We’ve Come To Take You Home by Susan Gandar
Meet Sam. She’s a normal teen with loud friends, boys she’s not so sure of, and parents who can’t seem to get along. She’s worried about her parents, but Sam’s real problem? She’s blacking out. She has no control over when and where it happens. It could be day or night. She could be alone or talking to someone. It’s even happened when she was running. All she knows is that when she blacks out, she’s in a different time and place that she doesn’t recognize.
Meet Jess. She’s pretty normal too with dreams, hopes, and fears. Only Jess lives in a frighteningly brutal time where war, pain, and death were more common than bread. She deals with daily horror, but learns to live in it and still is able to see the kindness and beauty attached to her dark world.
We’ve Come To Take You Home is a story of how the lives of Sam and Jess collide. The two of them could not be more different, yet their stories are incredibly familiar. Sam is a petulant teen whose parents are on the brink of a breakup while Jess is constantly confronted with starvation. It doesn’t seem like these two girls have anything in common, but as the story progresses it reveals that they are very much the same girl. Gandar does a fantastic job intertwining these stories vividly and in a compelling way that keeps the reader intrigued and engrossed.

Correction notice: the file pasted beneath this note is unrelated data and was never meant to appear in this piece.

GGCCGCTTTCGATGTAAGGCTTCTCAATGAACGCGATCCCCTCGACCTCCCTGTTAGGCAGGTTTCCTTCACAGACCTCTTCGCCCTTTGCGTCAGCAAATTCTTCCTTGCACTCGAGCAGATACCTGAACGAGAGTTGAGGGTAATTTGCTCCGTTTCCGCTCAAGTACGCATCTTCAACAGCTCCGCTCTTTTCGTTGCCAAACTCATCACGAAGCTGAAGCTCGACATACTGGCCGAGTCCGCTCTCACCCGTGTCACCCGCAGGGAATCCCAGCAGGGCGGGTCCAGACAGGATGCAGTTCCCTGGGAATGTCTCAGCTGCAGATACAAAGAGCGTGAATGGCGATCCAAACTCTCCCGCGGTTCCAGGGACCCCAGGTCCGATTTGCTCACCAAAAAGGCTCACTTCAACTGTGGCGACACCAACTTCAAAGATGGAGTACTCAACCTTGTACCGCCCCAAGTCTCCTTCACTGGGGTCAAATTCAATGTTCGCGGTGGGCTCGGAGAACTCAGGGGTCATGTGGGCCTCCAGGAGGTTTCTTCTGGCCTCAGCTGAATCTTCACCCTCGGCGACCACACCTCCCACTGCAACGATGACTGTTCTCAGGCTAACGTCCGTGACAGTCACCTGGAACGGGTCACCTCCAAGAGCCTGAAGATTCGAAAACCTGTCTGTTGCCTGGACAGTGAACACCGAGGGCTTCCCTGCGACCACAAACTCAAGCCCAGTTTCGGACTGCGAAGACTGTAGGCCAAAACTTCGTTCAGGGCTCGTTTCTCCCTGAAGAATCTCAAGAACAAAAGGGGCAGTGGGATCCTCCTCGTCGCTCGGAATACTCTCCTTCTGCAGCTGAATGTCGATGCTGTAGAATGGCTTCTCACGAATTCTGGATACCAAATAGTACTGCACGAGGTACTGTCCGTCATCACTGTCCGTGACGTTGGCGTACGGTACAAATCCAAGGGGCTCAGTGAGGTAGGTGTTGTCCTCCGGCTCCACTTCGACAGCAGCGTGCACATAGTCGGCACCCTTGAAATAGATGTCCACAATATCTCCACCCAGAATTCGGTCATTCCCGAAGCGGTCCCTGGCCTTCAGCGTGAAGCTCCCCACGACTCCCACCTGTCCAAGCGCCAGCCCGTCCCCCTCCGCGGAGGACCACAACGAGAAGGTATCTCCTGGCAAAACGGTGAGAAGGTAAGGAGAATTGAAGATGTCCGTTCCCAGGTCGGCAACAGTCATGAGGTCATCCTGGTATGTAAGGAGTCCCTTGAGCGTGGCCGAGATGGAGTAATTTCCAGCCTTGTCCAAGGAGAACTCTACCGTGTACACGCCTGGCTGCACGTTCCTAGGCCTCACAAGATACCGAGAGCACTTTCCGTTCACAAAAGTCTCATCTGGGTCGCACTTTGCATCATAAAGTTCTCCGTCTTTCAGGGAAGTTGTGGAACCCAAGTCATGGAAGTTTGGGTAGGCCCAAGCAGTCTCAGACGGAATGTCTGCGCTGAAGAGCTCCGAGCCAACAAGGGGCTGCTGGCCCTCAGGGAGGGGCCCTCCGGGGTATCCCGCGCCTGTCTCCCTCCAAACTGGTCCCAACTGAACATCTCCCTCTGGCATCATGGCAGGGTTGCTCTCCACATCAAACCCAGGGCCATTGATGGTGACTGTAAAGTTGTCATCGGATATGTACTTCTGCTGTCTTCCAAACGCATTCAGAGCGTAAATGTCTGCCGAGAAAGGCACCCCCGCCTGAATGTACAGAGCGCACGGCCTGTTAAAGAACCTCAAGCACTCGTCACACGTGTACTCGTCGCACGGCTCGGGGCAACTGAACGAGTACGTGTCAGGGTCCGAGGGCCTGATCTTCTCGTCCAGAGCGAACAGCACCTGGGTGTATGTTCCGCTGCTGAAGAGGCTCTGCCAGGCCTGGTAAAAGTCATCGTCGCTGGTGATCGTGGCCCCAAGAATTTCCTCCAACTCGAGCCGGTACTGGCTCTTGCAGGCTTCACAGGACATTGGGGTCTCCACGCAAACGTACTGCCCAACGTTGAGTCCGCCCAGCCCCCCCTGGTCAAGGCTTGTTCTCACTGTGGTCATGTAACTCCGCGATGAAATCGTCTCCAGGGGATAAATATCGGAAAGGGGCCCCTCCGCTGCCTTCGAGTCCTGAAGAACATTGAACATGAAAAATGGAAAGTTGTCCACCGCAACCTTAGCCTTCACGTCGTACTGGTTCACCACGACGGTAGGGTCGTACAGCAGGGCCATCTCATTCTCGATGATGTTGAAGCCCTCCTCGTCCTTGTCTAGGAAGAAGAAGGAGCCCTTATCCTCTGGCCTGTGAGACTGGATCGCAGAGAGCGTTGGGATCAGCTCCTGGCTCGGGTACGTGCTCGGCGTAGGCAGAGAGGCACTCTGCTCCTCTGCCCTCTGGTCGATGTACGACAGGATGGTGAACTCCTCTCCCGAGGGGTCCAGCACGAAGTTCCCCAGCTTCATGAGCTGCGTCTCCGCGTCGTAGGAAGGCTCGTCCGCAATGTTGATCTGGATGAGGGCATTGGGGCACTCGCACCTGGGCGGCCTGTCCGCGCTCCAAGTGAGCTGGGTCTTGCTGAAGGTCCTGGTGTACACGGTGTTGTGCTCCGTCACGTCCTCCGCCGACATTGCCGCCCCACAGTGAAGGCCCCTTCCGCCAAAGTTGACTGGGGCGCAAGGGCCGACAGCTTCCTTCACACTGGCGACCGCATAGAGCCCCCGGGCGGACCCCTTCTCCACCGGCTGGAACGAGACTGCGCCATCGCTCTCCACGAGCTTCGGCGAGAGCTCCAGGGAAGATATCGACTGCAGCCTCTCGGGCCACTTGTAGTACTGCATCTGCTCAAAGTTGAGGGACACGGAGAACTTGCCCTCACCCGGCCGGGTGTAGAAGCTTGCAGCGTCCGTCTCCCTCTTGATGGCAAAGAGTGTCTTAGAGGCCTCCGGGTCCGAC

I felt everything that the author wrote: the sound of a loud engine from the low-flying planes, to the excruciating pain of childbirth, to freezing bare feet running on pavement. I was excited every day to read a new page and learn a little more about these characters. This book is not a who-done-it, but more so a why-done-it and the answers are given to the reader on the last few pages.
The only drawback one might find is working a little harder to keep up with the characters because the point of view switched so often, though I found it interesting.
We've Come to Take You Home